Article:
The health, safety and academic performance of high school students is at risk due to the early start time of schools in most countries, revealed a new study by researchers from the United States Centres for Disease Control and Prevention (CDC) and Department of Education.
Sleep is particularly important for teenagers. It helps to restore both mind and body. Sleep can also be a time of increased healing and a time of accelerated growth. But, there has been a general consensus that not many adolescents get enough sleep. Experts recommend that teenagers must get between 8.5-9.5 hours of sleep per night. However, every two out of three high school students in the US fail to get enough sleep, and this trend has remained the same since 2007.
AdvertisementWhile, teenagers are notorious for causing their own sleep deprivation by staying up too late, playing with electronic gadgets, or watching television, the researchers noted that this sleep loss among adolescents is confined primarily to school nights, rather than weekend nights. Students lose up to 2 hours of sleep each night after the start of school. The 2011 National Sleep Foundation poll revealed that only 14% of high school students between the ages of 13 and 18 years reported getting nine or more hours of sleep on weeknights.
Lack of adequate sleep could impair the adolescents' learning and development. Insufficient sleep time has been linked to significant risks, including higher rates of obesity, depression, anxiety, fatigue, increased rates of suicides, and automobile accidents among adolescents. Chronic sleep deprivation results in an overall lower quality of life. Associate Professor of Psychology Avi Sadeh, a leading authority in this field, has said, "In teens a loss of one hour of sleep is equivalent to the loss of two years of cognitive maturation and development."
The sleep-wake cycle in adolescents runs from approximately 11 pm to 8 am, while most US high schools schedule classes around 7 am. The sleep hormone melatonin still pressures adolescents to sleep at this time. Early school start time has been identified as a factor contributing to teen sleep deficiency by the National Institutes of Health (NIH) and the American Lung Association of New England.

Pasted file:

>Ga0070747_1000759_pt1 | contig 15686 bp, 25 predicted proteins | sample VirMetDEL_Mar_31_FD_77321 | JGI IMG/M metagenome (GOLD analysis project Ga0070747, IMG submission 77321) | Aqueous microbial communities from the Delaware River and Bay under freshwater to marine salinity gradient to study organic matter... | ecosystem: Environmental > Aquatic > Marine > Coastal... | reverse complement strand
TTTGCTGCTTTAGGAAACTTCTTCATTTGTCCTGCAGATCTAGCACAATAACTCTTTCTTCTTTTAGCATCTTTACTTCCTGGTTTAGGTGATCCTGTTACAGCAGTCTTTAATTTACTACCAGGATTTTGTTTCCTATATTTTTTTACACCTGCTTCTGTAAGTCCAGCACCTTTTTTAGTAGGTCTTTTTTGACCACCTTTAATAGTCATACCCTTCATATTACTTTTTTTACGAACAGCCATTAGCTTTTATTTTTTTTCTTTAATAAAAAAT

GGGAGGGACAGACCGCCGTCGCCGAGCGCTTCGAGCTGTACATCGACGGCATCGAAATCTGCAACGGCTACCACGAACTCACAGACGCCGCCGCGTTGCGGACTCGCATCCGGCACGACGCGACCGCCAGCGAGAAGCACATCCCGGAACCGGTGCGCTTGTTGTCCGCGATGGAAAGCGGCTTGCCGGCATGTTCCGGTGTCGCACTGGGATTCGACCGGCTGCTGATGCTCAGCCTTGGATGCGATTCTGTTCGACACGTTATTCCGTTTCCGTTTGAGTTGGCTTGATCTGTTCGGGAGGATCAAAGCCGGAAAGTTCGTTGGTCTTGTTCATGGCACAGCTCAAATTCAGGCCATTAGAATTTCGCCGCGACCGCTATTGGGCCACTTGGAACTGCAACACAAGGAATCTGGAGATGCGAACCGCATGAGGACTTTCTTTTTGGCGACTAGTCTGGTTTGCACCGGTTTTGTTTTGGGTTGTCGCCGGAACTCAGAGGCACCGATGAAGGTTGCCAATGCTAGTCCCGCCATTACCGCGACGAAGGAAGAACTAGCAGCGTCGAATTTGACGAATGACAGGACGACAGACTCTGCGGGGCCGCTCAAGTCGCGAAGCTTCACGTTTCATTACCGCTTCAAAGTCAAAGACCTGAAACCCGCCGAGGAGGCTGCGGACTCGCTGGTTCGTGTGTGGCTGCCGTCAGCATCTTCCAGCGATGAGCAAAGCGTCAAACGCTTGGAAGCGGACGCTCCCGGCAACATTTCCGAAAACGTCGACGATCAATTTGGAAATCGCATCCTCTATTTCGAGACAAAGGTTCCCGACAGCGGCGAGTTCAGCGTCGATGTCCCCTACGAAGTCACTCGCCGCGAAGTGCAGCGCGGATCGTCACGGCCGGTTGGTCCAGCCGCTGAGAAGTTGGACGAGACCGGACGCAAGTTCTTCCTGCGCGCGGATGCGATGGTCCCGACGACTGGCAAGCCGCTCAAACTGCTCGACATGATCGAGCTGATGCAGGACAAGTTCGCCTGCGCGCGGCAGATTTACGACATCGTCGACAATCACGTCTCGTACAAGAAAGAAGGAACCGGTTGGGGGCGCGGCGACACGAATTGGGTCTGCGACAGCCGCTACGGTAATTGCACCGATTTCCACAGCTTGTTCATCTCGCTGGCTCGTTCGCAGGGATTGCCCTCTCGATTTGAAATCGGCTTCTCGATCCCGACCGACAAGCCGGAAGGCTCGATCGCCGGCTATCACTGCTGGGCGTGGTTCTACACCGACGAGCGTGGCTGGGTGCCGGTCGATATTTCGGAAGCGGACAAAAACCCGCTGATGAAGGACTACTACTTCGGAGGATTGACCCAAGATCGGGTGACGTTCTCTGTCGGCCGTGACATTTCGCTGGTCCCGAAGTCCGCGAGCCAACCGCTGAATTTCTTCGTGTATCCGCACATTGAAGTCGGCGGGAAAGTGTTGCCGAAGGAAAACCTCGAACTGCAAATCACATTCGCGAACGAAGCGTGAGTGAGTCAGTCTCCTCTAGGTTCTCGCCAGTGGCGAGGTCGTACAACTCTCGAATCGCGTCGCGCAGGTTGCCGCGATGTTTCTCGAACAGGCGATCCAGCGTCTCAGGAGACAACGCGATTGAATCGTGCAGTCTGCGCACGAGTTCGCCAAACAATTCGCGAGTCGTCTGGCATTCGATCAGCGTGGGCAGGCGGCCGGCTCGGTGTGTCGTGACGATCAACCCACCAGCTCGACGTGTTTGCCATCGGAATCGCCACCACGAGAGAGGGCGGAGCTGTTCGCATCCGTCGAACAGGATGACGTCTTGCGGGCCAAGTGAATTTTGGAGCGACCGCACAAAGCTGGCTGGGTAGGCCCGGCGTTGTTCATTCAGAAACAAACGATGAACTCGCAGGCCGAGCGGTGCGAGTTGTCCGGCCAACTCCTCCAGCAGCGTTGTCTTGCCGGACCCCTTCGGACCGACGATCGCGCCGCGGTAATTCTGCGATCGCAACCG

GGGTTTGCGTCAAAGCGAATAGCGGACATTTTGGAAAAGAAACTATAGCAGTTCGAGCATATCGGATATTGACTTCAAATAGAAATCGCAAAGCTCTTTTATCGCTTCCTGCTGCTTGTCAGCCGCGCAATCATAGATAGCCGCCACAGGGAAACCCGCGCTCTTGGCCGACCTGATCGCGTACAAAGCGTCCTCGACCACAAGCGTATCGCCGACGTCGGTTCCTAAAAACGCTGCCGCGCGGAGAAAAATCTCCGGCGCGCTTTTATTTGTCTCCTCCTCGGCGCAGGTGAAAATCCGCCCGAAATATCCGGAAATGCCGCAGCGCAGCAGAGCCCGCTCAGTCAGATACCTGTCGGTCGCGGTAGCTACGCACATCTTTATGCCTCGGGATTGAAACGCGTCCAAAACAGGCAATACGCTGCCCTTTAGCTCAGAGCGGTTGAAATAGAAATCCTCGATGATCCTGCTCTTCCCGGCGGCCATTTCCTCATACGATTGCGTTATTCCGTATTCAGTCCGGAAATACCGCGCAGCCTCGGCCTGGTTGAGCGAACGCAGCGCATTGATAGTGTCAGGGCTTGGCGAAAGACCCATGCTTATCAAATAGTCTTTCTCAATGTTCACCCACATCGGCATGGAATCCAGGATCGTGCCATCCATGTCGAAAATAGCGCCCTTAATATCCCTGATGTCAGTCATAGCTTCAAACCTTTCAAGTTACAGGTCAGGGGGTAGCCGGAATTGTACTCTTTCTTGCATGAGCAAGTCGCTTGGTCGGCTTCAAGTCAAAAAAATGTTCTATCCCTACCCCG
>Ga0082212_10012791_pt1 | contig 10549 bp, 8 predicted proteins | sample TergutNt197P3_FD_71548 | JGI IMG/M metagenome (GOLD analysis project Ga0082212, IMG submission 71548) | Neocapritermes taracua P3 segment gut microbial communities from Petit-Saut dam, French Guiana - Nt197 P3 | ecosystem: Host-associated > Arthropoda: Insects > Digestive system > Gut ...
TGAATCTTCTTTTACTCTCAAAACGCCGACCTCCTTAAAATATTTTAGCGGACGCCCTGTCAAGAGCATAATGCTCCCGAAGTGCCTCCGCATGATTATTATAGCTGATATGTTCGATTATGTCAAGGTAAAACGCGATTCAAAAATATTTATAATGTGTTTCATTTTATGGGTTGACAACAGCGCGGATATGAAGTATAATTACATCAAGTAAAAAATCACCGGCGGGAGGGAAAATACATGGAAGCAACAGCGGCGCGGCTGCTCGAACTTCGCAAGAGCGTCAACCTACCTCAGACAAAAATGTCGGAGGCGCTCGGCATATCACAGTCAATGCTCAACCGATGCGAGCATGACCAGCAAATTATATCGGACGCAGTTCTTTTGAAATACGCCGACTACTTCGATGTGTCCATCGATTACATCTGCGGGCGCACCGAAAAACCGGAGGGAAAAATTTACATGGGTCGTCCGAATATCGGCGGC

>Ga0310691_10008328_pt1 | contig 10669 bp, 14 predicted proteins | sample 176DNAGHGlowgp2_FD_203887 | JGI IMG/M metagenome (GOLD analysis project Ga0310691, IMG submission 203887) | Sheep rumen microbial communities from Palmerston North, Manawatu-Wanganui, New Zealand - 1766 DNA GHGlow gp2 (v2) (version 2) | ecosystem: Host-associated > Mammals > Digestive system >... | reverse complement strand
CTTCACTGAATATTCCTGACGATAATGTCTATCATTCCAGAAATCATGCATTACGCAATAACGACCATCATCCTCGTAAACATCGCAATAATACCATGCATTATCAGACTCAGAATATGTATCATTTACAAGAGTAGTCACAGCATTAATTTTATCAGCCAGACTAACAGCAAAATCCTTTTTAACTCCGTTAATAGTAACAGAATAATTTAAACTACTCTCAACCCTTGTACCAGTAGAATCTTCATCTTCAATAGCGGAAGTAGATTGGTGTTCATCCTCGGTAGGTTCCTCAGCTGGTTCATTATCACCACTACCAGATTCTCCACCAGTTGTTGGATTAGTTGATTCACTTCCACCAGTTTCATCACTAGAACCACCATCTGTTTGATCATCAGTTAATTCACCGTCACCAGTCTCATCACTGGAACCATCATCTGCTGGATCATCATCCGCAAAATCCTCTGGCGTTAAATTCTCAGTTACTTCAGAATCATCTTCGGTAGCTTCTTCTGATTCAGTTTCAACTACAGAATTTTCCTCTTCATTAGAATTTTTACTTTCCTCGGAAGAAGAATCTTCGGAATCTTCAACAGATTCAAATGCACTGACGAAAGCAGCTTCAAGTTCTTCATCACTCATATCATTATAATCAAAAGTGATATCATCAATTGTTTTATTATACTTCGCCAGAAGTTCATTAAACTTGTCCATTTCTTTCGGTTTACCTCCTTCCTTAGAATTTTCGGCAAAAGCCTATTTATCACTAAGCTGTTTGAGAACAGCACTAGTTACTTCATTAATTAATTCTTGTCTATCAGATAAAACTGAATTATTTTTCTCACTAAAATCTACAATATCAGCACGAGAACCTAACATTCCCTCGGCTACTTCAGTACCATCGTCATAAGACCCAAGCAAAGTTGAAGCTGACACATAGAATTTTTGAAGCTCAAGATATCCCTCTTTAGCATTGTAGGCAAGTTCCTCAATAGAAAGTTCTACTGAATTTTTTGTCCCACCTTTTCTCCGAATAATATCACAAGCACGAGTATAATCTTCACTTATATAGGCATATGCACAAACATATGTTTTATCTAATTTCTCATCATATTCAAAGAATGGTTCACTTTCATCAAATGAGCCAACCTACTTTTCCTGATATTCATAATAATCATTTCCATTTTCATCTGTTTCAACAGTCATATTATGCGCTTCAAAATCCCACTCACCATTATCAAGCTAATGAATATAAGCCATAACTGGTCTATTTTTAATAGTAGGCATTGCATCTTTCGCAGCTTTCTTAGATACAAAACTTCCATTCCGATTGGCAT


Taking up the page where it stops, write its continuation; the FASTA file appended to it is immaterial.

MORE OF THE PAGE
There is growing evidence that middle and high school students could benefit from a late school schedule by getting more sleep time. Previous studies from the University of Minnesota's Center for Applied Research and Educational Improvement have revealed that shifting the school start time later in the morning resulted in a boost in attendance, test scores, and grades in math, English, science, and social studies. Schools also noted a decrease in tardiness, substance abuse, and symptoms of depression among the students. There was a dramatic drop in teen car crashes.
While the role of parents in ensuring that their children get enough rest cannot be ruled out, it must be noted that schools also play an important role in students' daily schedules.
To investigate the role of school timing on students' sleep patterns, CDC researchers reviewed data from the 2011-2012 Schools and Staffing Survey comprising of nearly 40,000 public, middle, high and combined schools. They observed that majority of middle and high schools were starting the day too early. Fewer than 1 in 5 schools began at the recommended time of 8.30 am or later.
For the first time, the federal CDC is urging education policymakers to start middle and high school classes later in the morning. The idea is to ensure that adolescents get sufficient sleep so that they can thrive both physically and academically.
The CDC's recommendations come a year after the American Academy of Pediatrics urged schools to adjust start times so that more children would get the recommended hours of nightly rest.
Lead author Anne Wheaton, an epidemiologist in the CDC's Division of Population Health, while explaining the importance of sleep said, "Getting enough sleep is important for students' health, safety, and academic performance. Early school start times, however, are preventing many adolescents from getting the sleep they need. The CDC report suggests that at least 75% of public schools start earlier than 8.30 am."
The researchers strongly recommend schools to start at a later time, but also warn that other factors must also be addressed to have a significant effect. The study urged health care professionals, especially those working in schools, to raise awareness of the importance of adequate sleep. They recommended that pediatricians should take an active approach by supporting and educating families on healthy sleeping habits. They also encouraged parental involvement in setting bedtimes and supervising sleep practices. Parents should ensure reasonable bedtimes, impose limits on the use of technology, and encourage physical activity in children to help them get the sleep they need.
The study is published in Pediatrics.
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